“Communities of Hope” features Detroiters from communities of color who have been looking for ways to persevere during the pandemic.
In the early months of the pandemic, Sadya Chowdhury lost her job. Initially, she buckled down like everyone else during the COVID-19 lockdown. But over time she found a way to pursue a dream she’s had for a very long time: cooking for others.
Chowdhury was born in Bangladesh but moved to the U.S. with her family when she was 16 years old. One of her first jobs was working as a food server at a nursing home.
“I love it!I feel like a boss lady … coming from all the way from Bangladesh and becoming something and people know me as Zafreen’s Kitchen.” —Sadya Chowdhury
Chowdhury says she’s been cooking since she was a child.
“In Bangladesh … I used to be with my mom … all the time whenever she’s cooking. So I always have like different affection for food … So I’m always around the food. Always eating, cooking. Always like hosting people with food.”
Chowdhury lived in Maryland for five years, then Virginia, and finally settled in Michigan in 2018 to live closer to her younger sister and Metro Detroit’s Bangladeshi community.
Two years ago Chowdhury was working at Greektown as a server. She was laid off due to the pandemic in March 2020. Her husband had to work double shifts at Greektown and pick up Uber customers to pay the bills and make up for the loss of income.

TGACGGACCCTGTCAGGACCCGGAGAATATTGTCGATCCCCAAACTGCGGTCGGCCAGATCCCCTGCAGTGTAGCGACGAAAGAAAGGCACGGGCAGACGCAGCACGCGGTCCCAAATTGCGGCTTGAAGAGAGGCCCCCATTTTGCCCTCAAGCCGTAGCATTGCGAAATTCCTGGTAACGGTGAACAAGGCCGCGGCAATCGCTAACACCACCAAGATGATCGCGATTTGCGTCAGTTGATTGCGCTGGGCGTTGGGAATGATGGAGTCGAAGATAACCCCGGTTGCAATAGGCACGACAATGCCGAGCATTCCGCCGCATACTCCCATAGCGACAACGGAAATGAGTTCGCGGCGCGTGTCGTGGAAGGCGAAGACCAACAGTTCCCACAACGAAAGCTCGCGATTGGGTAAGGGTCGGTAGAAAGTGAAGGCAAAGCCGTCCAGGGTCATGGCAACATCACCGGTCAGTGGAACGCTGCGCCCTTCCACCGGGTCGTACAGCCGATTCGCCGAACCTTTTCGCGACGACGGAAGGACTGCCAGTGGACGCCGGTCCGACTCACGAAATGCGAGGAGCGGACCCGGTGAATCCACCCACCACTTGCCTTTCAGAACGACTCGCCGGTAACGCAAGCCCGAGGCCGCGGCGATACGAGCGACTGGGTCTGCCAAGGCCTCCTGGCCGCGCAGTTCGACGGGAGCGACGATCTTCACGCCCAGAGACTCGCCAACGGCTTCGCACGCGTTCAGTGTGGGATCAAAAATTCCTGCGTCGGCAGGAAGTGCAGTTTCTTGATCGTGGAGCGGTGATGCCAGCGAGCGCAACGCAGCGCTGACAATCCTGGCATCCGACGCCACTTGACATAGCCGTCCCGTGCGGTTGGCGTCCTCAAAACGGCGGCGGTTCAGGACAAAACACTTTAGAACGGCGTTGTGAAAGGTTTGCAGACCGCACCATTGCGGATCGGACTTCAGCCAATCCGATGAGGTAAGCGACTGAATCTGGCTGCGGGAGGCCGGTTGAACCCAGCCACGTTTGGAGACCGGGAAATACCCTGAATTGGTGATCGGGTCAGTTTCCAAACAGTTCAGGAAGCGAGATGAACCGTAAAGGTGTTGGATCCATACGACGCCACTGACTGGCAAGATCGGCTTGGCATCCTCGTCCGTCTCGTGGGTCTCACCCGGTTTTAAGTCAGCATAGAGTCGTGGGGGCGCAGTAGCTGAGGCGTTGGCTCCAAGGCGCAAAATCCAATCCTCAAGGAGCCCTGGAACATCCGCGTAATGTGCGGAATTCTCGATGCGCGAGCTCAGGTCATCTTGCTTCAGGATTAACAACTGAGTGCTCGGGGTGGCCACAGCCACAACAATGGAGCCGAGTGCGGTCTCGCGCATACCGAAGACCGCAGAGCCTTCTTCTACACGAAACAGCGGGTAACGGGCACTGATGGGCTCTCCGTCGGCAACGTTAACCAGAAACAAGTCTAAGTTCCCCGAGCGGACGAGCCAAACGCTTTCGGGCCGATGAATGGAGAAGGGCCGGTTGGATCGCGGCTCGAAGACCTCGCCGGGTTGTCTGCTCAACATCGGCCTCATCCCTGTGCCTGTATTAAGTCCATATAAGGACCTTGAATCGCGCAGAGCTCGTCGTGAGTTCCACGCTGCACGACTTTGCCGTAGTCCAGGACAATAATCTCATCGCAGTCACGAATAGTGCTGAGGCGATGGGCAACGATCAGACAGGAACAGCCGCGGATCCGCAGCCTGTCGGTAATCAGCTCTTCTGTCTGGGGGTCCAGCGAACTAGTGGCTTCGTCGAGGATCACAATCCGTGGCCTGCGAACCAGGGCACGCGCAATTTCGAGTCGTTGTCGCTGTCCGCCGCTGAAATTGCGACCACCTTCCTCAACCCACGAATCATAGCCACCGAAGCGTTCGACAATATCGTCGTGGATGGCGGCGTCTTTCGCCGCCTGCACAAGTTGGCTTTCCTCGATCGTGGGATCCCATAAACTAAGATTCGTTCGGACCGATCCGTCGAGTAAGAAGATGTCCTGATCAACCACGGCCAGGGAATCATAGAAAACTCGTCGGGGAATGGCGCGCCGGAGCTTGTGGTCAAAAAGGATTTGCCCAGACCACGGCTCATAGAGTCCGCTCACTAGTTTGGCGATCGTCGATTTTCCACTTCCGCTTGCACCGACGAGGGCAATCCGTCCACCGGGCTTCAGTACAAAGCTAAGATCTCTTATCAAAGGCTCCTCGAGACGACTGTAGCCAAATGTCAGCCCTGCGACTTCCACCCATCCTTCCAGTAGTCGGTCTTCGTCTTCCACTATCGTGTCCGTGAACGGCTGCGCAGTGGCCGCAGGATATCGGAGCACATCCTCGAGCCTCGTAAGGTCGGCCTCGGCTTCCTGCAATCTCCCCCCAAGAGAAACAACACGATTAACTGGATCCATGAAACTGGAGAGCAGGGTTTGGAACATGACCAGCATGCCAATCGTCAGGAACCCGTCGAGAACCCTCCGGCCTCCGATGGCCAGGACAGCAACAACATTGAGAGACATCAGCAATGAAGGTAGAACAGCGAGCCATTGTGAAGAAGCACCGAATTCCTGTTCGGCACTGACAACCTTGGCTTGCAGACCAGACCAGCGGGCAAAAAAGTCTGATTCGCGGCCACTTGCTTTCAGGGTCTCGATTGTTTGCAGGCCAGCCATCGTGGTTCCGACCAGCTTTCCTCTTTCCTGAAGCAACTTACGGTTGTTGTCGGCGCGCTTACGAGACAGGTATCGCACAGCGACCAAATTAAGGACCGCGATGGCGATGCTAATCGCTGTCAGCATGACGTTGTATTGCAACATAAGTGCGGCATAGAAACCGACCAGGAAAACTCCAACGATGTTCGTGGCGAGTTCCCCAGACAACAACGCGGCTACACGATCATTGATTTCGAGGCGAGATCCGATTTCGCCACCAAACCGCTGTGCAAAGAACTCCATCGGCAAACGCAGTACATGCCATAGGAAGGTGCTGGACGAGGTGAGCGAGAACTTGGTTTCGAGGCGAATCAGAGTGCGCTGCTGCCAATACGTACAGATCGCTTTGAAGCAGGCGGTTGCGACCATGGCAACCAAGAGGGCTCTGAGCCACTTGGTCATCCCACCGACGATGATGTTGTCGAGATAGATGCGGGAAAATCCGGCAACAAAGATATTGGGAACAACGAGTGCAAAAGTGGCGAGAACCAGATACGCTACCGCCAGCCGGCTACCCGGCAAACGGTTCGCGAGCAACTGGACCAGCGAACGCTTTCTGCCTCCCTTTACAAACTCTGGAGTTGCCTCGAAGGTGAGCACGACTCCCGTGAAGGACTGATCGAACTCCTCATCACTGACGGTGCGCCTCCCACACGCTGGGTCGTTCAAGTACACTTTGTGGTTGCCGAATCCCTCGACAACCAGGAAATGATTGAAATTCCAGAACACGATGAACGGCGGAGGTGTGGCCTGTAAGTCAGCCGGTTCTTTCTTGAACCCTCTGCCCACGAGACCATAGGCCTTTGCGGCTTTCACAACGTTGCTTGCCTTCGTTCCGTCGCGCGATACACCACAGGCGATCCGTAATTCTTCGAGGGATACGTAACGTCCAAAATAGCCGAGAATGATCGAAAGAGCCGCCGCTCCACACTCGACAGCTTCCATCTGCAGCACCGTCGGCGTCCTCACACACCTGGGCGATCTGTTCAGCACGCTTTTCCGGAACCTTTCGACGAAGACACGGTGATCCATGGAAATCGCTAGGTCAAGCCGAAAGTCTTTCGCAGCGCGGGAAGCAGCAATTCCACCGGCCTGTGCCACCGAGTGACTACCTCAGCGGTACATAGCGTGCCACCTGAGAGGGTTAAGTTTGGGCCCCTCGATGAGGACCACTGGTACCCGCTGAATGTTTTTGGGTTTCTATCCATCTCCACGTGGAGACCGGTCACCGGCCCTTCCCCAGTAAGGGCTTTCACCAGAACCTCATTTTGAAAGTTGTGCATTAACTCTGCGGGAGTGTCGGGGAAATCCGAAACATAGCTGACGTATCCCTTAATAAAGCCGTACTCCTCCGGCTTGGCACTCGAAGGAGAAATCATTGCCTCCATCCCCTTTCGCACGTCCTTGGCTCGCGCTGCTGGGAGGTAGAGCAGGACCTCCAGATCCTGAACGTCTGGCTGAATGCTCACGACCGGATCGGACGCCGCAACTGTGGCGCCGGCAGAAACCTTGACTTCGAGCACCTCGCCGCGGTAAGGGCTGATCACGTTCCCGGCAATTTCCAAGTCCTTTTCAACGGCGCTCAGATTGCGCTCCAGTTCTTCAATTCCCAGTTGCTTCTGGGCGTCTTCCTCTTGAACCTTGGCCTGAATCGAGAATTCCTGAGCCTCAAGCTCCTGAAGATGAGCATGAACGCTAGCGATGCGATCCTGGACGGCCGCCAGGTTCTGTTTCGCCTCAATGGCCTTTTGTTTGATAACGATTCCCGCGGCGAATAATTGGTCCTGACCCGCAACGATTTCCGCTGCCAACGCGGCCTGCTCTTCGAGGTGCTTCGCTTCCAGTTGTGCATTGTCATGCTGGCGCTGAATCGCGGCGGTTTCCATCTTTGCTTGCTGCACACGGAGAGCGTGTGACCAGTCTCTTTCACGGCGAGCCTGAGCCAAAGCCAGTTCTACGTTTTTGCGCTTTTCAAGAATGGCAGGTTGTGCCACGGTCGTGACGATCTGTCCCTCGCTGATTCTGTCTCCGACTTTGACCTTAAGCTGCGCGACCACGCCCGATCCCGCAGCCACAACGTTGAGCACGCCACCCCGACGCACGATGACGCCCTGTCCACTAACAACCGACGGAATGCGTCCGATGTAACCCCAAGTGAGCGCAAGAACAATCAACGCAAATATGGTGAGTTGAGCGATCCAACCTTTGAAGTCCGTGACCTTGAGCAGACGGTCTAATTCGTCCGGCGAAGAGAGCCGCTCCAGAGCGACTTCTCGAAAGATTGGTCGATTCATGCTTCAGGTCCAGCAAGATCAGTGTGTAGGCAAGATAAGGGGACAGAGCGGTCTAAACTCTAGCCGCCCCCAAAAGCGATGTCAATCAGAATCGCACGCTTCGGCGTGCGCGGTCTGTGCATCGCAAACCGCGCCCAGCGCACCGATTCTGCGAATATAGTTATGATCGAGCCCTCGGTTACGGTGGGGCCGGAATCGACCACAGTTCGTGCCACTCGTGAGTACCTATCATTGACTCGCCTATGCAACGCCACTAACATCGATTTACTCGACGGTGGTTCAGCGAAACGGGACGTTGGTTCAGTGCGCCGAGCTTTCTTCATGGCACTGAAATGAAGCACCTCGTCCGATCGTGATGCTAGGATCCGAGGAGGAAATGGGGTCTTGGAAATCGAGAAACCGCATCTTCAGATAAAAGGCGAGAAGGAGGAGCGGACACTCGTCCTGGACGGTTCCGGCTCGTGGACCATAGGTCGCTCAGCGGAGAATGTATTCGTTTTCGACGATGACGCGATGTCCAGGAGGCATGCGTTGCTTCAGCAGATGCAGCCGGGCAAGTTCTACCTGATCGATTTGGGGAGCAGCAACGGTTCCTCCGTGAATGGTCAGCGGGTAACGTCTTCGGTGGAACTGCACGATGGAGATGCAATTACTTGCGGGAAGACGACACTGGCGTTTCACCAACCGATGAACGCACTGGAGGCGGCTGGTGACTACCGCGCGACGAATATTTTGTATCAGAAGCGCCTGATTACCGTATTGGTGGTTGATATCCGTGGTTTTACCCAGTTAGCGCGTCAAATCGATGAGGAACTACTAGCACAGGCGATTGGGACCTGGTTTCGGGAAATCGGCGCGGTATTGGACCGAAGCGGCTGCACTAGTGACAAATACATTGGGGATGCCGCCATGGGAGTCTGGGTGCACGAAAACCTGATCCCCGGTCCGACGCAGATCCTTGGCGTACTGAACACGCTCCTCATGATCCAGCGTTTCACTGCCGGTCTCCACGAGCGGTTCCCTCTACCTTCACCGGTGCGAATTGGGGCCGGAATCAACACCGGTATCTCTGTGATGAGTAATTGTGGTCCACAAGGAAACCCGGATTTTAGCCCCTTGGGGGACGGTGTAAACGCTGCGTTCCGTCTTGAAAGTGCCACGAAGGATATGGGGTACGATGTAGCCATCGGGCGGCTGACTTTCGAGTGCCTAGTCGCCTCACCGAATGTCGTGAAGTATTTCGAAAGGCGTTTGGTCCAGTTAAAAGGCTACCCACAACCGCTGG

But losing her job led to another opportunity: cooking.
From 1 Customer to 1,000 Instagram Followers
Chowdhury is in her kitchen in Sterling Heights. She’s preparing dishes to serve at a local pop-up event called Festive Bazaar at Kabob House in Hamtramck showcasing small businesses selling food, clothes and jewelry.
She adds fenugreek seeds to hot vegetable oil in a frying pan until they pop. Then she adds red onions and gives it a good mix before adding the other ingredients: cabbage and carrots.
“I finished making naga shingara so now I started with veggie roll for the mela we are having on Saturday, Sunday.”
Chowdhury has come a long way since cooking for her first customer, a friend’s friend who contracted the virus and wasn’t able to cook.
“So I literally had one customer for three months. He took food for three months because he was really sick. Then I got a second customer, then slowly you know, it started growing and [customers] got more and more connected with,” she says.
She says people were still ordering takeout and because of the pandemic, she now had time to cook while caring for her family.
“Then I thought of why not I start it because this is a one actual opportunity … And if I do good like to be able to love it, like if I pour my heart and soul into it, I’m inshallah [God willing] I’m pretty sure people will love it,” Chowdhury says.
Chowdhury launched her Instagram page in October 2020 with just her family and friends. It blossomed to 1,000 followers within three months. She’s now completed nearly 400 orders, on average five a week, sometimes cooking for 200 people at a time. Her business Zafreen’s Kitchen comes from her nickname, Zafreen, and honors the place where these meals are created, right in her small kitchen.